Nordoff-Robbins Center for Music Therapy at NYU Steinhardt and Angel Band Project to Bring Music Therapy to Survivors of Sexual Violence

A new collaboration between the Angel Band Project, a St. Louis-based nonprofit, and the Nordoff-Robbins Center for Music Therapy at NYU Steinhardt will provide free music therapy to survivors of sexual violence in the New York City area.

Funded by a grant from the Angel Band Project to NYU Steinhardt, small groups of women, referred through local agencies, will participate in a series of 90-minute music therapy sessions. The groups will meet weekly for six weeks to experience the therapeutic effects of music as a way to help in their healing process.

Three six-week programs at the Nordoff-Robbins Center for Music Therapy are planned for 2017 in the spring, summer, and fall, with the first session starting in April. Benedikte Scheiby, an adjunct instructor in the Music Therapy program at NYU Steinhardt and an expert in analytical music therapy, will lead the group music therapy sessions.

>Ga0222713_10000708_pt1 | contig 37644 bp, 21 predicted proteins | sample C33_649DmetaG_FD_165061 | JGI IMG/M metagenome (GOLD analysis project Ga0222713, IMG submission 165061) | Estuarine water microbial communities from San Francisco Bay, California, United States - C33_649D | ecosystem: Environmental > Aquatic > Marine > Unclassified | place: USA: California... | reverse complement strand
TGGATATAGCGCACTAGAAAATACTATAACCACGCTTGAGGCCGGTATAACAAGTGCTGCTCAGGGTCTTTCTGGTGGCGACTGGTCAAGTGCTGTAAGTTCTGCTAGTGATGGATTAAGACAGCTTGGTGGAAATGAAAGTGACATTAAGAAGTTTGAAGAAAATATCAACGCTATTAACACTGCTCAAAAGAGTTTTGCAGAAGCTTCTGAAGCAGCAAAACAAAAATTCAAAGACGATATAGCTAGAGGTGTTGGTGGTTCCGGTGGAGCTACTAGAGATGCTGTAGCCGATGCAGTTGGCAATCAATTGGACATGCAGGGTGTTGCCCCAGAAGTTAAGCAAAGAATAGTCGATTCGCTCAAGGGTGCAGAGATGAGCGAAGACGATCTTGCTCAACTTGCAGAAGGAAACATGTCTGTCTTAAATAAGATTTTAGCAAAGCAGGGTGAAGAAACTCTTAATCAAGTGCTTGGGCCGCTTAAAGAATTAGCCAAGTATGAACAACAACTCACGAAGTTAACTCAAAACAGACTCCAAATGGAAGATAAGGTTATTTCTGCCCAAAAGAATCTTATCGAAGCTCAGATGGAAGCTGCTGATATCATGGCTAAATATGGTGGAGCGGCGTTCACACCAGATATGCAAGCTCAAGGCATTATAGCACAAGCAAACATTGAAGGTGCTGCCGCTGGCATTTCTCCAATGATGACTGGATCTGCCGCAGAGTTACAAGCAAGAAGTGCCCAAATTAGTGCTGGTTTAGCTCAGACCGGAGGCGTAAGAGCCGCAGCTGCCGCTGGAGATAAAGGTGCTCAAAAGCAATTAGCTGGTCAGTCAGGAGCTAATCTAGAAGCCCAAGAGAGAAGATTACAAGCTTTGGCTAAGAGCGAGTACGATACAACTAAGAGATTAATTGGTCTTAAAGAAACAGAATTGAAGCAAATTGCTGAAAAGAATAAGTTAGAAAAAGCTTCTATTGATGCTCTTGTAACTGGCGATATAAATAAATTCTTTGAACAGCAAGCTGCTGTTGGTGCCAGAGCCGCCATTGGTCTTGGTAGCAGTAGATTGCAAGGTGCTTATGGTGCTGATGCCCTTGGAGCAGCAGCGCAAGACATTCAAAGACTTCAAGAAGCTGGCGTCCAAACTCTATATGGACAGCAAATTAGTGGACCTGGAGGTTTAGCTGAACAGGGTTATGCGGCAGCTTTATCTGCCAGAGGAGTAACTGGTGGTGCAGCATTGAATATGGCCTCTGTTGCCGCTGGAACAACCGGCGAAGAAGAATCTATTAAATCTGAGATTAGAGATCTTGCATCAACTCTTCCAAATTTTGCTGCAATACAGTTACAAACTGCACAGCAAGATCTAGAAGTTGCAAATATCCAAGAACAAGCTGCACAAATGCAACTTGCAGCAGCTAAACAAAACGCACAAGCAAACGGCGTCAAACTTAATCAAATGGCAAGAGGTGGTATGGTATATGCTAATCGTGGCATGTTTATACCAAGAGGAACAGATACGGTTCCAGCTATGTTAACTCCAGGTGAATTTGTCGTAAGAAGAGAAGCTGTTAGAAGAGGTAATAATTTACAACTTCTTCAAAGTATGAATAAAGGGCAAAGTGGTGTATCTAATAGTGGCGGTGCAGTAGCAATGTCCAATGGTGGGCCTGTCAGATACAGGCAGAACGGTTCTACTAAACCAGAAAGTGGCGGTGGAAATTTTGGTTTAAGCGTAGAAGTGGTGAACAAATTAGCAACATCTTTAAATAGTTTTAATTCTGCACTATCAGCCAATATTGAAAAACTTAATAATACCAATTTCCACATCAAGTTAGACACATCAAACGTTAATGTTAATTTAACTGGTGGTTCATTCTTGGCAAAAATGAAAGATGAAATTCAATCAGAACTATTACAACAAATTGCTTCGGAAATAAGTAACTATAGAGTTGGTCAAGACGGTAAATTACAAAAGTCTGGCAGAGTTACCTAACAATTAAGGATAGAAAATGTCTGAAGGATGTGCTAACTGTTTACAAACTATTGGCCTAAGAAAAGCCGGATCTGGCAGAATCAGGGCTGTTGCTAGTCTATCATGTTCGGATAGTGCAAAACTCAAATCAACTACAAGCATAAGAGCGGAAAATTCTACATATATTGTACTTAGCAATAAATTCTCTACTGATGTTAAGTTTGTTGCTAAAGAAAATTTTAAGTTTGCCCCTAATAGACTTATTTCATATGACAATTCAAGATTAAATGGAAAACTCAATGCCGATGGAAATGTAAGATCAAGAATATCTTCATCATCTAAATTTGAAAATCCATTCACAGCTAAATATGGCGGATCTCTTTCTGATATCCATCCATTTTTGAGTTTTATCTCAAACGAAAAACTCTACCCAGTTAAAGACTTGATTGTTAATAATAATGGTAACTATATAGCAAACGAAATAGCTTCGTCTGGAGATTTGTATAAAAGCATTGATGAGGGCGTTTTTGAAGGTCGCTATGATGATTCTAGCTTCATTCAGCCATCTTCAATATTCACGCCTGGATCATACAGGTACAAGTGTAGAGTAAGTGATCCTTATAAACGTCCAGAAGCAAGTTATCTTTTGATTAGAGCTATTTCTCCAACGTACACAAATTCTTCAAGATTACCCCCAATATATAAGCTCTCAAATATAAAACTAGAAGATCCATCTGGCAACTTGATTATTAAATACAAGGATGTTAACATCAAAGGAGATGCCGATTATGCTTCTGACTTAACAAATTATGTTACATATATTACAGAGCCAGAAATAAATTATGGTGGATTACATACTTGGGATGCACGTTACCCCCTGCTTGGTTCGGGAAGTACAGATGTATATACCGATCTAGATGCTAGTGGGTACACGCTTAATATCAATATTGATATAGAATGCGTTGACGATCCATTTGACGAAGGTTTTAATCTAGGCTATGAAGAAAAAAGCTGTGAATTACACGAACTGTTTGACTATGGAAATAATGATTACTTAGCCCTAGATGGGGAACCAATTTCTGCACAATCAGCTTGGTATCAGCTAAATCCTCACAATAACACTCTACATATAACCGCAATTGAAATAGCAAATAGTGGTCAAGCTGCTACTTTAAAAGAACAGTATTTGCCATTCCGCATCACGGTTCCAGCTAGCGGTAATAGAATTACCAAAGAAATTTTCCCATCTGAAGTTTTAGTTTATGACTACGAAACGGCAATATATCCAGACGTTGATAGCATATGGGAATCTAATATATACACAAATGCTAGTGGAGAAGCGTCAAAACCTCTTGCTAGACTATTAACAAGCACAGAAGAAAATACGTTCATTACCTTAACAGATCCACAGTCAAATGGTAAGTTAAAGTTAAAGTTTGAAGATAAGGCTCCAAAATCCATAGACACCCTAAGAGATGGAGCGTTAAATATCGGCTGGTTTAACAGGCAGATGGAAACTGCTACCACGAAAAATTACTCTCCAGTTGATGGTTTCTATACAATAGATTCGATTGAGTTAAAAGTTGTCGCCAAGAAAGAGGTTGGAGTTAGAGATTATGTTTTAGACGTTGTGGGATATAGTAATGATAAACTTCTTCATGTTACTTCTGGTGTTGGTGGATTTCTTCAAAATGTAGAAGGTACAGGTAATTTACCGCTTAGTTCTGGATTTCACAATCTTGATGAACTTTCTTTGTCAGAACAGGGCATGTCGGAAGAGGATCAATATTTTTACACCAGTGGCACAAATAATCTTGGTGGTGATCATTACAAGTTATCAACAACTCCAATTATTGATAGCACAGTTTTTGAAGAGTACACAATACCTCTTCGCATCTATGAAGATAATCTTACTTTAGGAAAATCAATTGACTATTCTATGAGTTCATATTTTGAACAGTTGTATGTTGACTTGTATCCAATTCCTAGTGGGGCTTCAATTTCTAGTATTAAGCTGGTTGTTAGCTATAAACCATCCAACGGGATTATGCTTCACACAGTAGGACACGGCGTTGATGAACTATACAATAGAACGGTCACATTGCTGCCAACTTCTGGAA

“Music therapy has emerged as a transformative tool for helping people process and cope with trauma. We are grateful to be working with the Angel Band Project to bring music therapy to survivors of sexual violence,” said Kenneth Aigen, associate professor of music therapy at NYU Steinhardt.

In the aftermath of trauma, music therapy can be successfully used to provide structure and release. It can also address several goals, including improving self image and validation, social interaction and adjustment, and addressing issues of trust.

As part of its work supporting survivors of sexual and domestic violence, the Angel Band Project organizes and funds music therapy programs. The nonprofit has provided music therapy in St. Louis and Seattle, and through this new collaboration with NYU Steinhardt, will bring its work to New York City.

“We all know the joy and hope music can provide as we work towards a world less exposed to violence. But it can also be an important tool in the healing journey for victims of sexual assault,” said Rachel Ebeling, executive director of the Angel Band Project.

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